I recently had the opportunity to review the work of a fellow SEO company in the form of recommendations they had made for a client’s website. It was a good report, full of information about duplicate page titles, internal Page Rank flow, and other helpful statistics about their site.
Yet, the client left that SEO company, and mainly because of the helpful report that I saw. The problem is that it didn’t help the client make sense of what they were viewing, and without providing that clarity, the client was overwhelmed and under impressed. Yet, any good salesperson could have helped create a more useful document.
Most sales processes involve identifying the features of the product or service and the benefits they provide. For example, the fact that a widget is made of reinforced titanium is a feature, whereas the fact that it will save you money because you will never have to replace it is a benefit. In the sales process, benefits, not features help sell a product.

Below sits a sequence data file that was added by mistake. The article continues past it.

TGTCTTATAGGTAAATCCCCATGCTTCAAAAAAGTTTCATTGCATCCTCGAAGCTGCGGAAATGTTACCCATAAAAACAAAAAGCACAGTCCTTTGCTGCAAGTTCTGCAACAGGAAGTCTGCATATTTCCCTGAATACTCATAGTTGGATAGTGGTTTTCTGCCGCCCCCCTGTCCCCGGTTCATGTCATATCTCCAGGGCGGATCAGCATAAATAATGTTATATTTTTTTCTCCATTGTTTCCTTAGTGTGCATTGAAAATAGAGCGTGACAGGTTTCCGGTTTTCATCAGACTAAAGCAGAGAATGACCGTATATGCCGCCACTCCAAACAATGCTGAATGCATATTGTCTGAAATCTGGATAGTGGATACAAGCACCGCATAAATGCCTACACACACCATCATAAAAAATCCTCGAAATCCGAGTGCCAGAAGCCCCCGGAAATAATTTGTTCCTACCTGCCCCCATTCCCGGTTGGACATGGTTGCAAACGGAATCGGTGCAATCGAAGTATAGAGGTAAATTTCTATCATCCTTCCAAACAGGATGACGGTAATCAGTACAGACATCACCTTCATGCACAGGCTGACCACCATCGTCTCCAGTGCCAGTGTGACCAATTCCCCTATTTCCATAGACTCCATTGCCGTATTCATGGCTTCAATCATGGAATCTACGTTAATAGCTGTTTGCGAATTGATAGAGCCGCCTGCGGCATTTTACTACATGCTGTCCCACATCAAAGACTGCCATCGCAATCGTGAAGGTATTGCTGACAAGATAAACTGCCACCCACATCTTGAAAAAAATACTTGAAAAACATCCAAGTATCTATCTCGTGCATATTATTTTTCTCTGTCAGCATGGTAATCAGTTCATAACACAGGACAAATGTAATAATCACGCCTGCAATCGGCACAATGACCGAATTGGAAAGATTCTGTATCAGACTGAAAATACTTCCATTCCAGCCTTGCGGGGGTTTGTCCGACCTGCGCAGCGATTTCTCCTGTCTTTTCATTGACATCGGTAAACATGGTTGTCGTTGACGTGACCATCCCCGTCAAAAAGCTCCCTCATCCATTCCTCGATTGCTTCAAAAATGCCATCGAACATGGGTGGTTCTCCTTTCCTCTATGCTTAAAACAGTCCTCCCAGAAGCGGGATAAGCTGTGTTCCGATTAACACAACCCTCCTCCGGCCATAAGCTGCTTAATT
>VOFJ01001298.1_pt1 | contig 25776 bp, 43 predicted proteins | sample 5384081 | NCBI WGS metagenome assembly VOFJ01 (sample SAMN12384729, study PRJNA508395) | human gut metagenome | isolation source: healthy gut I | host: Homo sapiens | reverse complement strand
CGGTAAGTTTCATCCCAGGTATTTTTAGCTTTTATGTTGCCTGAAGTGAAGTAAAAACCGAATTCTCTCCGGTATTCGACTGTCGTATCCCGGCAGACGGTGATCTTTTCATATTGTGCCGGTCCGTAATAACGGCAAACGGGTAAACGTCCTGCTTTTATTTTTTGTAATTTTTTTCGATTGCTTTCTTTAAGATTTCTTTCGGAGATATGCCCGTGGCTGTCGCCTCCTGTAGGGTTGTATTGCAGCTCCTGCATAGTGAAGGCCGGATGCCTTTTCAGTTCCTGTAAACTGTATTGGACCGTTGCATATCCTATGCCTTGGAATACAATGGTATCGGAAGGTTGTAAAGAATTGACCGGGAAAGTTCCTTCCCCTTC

In consulting, a similar dichotomy exists. The fact that a website has several 404 pages indexed could be valuable information, much like a feature, but without the expertise to process that information, it’s useless. A consultant’s role is to bridge that gap by demonstrating the benefits of fixing the problems they’ve found.
Does a client need to rewrite their title tags? Tell them how it might benefit their rankings and click-through rates.
Dozens of pages of duplicate content? Explain to them why a search engine won’t index those pages and how it’s affecting their users’ experiences.
No matter how expansive the knowledge or how exhaustive the research, the most impressive consultant is the one who can help a client understand the obstacles in between them and more business.